A Clay Pottery Dynasty In Chase Village

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Traditionally Chase Village in Chaguanas, Trinidad has been synonymous with Clay pottery. Years ago as you drove along the Southern Main Road you would have seen a string of pottery shops. Today we found three.

We were actually out looking for Radika’s Pottery which from our research seemed to be the most popular. The three shops we found are owned by Radika’s sons Clive, Andy and Donny. Radika sadly passed away in 2007. She inherited the business from her father Ticklal Seecharan. Her grandfather came from India and slowly built the business. Today her sons dominate the clay pottery business in Chase Village.

The location of traditional pottery in the area is no mistake. The “sapatay” mud that the industry relies on comes from close by in Carlson Field. The supply seems to be unlimited if we take workers’ comments seriously. Andy Benny in an interview with the Newsday indicated that the clay has proven to be ideal, it is pliable and able to take the heat in the kiln.

We found Clive first just north of the Chase Village “triangle”. We had a lovely chat but he directed us to his brother Andy with instructions to go in “the back” to see the potters and oven. Two traffic lights north later we found Andy’s shop “Radika’s Pottery” on the left. You cannot miss it, there is a big sign facing the road. Donny’s Pottery is just a little further north on the right.

Two of the pottery Shops in Chase Village - Clive Benny and Radika's

Two of the Pottery Shops in Chase Village – Clive Benny and Radika’s

This is a family business. No fuss. There was no issue with us asking to see the potters or take pictures. They seemed quite accustomed to people visiting. As you can see in the image below it was a very casual easy going atmosphere. Radika’s had two potters at work while we were there – one of which is in the image.

There was also the largest pile of deyas I had ever seen. For those of you that may not know, deyas are small clay pots about two inches in diameter and one inch in height used to hold oil and a wick. They are used to “light-up” for the Hindu festival of Divali. Thousands of deyas are produced each year for Divali.

Getting ready for Divali - The largest pile of Deyas ever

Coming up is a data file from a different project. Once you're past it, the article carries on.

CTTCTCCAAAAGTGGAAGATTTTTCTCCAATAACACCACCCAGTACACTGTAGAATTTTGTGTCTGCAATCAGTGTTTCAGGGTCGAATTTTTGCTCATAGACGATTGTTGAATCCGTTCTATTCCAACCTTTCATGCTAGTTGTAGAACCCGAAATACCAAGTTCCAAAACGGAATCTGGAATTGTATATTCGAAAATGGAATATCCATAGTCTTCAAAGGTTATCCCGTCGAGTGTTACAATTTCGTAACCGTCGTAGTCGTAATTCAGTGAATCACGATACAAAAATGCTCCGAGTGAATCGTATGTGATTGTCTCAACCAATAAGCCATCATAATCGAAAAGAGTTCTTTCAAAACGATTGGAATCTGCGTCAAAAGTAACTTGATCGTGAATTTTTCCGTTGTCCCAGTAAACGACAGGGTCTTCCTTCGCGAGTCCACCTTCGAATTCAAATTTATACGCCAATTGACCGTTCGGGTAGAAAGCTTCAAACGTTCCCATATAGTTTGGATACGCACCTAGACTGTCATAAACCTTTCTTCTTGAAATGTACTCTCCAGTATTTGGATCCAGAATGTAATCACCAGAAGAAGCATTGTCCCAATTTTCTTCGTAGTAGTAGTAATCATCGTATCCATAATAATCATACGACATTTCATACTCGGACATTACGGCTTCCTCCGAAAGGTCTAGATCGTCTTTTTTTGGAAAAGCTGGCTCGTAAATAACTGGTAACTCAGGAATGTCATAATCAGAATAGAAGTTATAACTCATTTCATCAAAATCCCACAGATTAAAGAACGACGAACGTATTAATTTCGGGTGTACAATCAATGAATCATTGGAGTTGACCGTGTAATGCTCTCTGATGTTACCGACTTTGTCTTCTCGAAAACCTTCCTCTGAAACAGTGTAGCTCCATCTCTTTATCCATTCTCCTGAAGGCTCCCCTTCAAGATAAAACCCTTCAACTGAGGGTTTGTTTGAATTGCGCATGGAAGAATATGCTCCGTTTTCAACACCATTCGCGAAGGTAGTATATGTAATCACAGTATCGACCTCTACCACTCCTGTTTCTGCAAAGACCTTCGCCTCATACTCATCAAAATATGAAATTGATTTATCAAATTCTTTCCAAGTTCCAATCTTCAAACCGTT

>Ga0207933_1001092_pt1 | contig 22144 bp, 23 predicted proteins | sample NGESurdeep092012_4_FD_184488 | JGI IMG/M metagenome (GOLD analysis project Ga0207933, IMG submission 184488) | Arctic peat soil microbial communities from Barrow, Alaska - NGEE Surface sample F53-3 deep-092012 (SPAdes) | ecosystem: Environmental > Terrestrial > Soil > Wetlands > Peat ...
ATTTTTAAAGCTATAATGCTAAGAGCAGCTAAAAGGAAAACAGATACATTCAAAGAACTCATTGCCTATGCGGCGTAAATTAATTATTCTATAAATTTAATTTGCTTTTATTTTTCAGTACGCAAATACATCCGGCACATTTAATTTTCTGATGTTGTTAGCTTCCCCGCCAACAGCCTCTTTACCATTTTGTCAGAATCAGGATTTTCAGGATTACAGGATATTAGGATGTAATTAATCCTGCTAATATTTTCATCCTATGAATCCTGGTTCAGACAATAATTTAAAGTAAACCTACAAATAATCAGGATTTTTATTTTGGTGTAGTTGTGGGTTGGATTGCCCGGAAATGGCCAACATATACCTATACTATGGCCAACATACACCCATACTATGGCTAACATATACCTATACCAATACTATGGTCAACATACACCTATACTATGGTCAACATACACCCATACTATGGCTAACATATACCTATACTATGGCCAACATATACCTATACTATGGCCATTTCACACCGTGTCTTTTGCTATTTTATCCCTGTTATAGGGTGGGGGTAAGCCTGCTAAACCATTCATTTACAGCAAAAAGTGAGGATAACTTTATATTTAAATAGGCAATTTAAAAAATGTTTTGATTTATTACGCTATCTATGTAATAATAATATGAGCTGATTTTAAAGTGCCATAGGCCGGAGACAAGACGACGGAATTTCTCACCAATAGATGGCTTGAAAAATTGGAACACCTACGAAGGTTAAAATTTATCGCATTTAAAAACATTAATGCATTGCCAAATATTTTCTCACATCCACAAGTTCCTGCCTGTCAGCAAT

Getting ready for Divali – The largest pile of Deyas ever

The process of pottery is deceptively simple. Once extracted the clay is soaked, dried and sifted. It is mechanically kneaded and then moulded by hand on a spinning wheel. This is where simple turns to amazing. You watch this person take two hands – just like yours- and turn a lump of clay into these perfectly balanced pots. This is messy, labour intensive work which is hard on the hands and back and they make it seem so simple.

The clay kneading machine and it looked like it had done a lot of kneading

The clay kneading machine and it looked like it had done a lot of kneading

Potter at Radika's working on a bowl

Working on a pot at Radika’s

Check out the process of producing one pot from start to finish on the pottery wheel at Donny’s Pottery. (Video Courtesy Donny’s Pottery via YouTube)

Walking into the back of Radika’s was like stepping back in time. You get the impression that the shop has looked and functioned like this for a very long time. There are piles of unbaked pots around and as you walk further back through the pots you are faced with the open fire. There is no kiln here. It is an open wood burning fire. They use scrap wood to fuel it and it can burn for 24 hours.

Going in the back between stacks of unbaked pottery and feeling the heat of the fire

Going in the back between stacks of unbaked pottery and feeling the heat of the fire

A wide range of clay pots and saucers are produced. There mobiles, candle holders, coffee pots – you name it. Most Trinidadians have at least one of these items in their homes. There were many things I could have purchased in that store front and I plan to go back soon. I also learnt that they will make anything on order for you – simply provide them with a pattern. That got me to thinking………

A selection of Pottery from Radika's

A selection of Pottery from Radika’s

Contact Information:
Radika’s Pottery -Andy Benny 183 Edinburgh Village, Trinidad
Telephone: (868) 665-4267 / (868) 789-4089